What We Know About Losing Fat and Keeping It Off
By Dr. Nancy Dunne, ND, Bitterroot Natural Medicine
Specifics for successful transitioning from a fat loss diet to a healthy life long diet include a metabolic readjustment period and educational and psychological support that works with our habits of thought and feelings around food, eating and exercise behaviors.
Very regular exercise to maintain appropriate muscle strength and tone is an absolute requirement. We can not eat a diet that is nutritious enough on as few calories as would be required especially as we age, if we are not active and strong.
90% of people who lose weight do not keep it off, because they do not have the necessary long term support. In one study typical of all similar studies:
Attending >75% of follow up support visits = 92% kept weight off.
51 - 75% of follow up visits = 90% kept weight off.
<51% of follow up visits = 72% kept weight off.
Self monitored patients = zero kept weight off.
How we eat to lose weight
The most reliable and straightforward way is a ketogenic diet. Actually every successful weight loss diet is a ketogenic diet. A ketogenic diet is one in which we reduce our total calories eaten to below the amount of calories our bodies use in a day, and therefore need to call on the energy stored in our fat cells to provide fuel for our muscles.
How we limit our intake of food, that is the macro-nutrients known as fat, protein and carbohydrate, will have a lot to do with both how we feel while using up this fat, and ultimately our long term success at maintaining fat loss. Therefore, we recommend a ketogenic diet in which you will limit the amount of carbohydrate you eat so that a significant portion of your fuel for the day has to come from fat converted to ketones. You can achieve fat burning on a larger number of calories and with more satisfying food choices when you adjust carbohydrates to protein and fat ratio in this way.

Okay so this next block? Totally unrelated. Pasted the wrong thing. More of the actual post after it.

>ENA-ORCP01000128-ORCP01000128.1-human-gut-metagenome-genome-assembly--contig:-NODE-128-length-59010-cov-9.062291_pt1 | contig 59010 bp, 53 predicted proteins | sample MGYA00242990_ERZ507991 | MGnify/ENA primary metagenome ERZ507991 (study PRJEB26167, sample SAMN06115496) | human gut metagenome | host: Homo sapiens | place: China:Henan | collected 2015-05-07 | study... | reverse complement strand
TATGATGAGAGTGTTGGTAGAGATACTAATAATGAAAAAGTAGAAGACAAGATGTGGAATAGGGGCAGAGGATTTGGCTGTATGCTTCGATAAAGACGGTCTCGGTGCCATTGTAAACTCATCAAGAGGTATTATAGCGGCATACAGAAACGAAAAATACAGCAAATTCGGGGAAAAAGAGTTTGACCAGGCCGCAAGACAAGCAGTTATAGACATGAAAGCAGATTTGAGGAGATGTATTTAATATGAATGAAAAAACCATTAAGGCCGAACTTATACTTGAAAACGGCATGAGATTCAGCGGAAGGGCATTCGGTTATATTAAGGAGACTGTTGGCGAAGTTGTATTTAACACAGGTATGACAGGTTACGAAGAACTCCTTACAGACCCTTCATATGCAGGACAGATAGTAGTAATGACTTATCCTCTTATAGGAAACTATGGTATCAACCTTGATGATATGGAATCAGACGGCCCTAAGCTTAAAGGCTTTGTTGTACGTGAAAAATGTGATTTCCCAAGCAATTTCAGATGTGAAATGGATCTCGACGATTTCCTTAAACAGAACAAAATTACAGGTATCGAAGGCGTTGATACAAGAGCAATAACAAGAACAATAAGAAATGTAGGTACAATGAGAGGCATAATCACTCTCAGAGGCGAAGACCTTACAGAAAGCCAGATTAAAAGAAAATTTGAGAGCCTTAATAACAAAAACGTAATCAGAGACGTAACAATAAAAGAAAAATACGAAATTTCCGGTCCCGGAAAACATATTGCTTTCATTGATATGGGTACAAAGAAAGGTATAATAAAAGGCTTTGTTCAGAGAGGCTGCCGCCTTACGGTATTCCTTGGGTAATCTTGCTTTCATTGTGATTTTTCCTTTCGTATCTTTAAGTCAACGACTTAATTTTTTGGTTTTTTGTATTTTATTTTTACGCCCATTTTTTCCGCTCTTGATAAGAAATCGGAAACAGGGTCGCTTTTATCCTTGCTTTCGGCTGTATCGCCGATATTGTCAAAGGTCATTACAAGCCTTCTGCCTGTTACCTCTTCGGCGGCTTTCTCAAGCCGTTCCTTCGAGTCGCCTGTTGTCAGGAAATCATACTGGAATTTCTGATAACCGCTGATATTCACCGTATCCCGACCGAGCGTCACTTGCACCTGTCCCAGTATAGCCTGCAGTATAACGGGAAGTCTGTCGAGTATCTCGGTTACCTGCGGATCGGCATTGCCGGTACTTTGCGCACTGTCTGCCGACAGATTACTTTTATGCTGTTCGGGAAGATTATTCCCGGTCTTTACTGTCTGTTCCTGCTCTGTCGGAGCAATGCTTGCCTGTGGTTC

This type of ketogenic diet is not over-eating too large portions of protein. It does not mean over-eating fat or completely eliminating carbohydrates. Some people have abused the idea of lower carbohydrate ketogenic diets, by misinterpreting the intention of the clinicians promoting this method. As a result the media and some medical authorities have seemed to emphasize the ‘dangers’ or failures that followed the extreme behaviors chosen by some consumers.
A lower carbohydrate ketogenic diet is safe and effective for fat loss
Remember, we can only lose fat by reducing our calories from food to less than the amount of calories we use in our daily activities. There are any number of additional details that make this strategy more or less likely to succeed, especially over time. One crucial aspect has to do with how we feel when we reduce calories. If we just eat less, without regard to the composition of our diet—that is, the fat, protein and carbohydrate content, as well as the vitamins, minerals we need – we can have a pretty unpleasant experience, including hunger, fatigue, headaches, muscle spasms, mental fogginess, emotional depression or irritability and insomnia. We can also find ourselves losing weight that includes our muscle mass, and not just the fat we intended to lose.
A lower carbohydrate ketogenic diet, in which we reduce our calories from carbohydrates in particular and nourish our selves with appropriate amounts of water, vegetables, eggs, poultry, fish, meat, nuts and good quality oils, creates fat loss without the usual unpleasant side effects; it also helps identify problem foods, so that when we transition from a fat loss to a healthy weight maintenance way of eating, we can do so without returning to old problems.
Ketosis is not ketoacidosis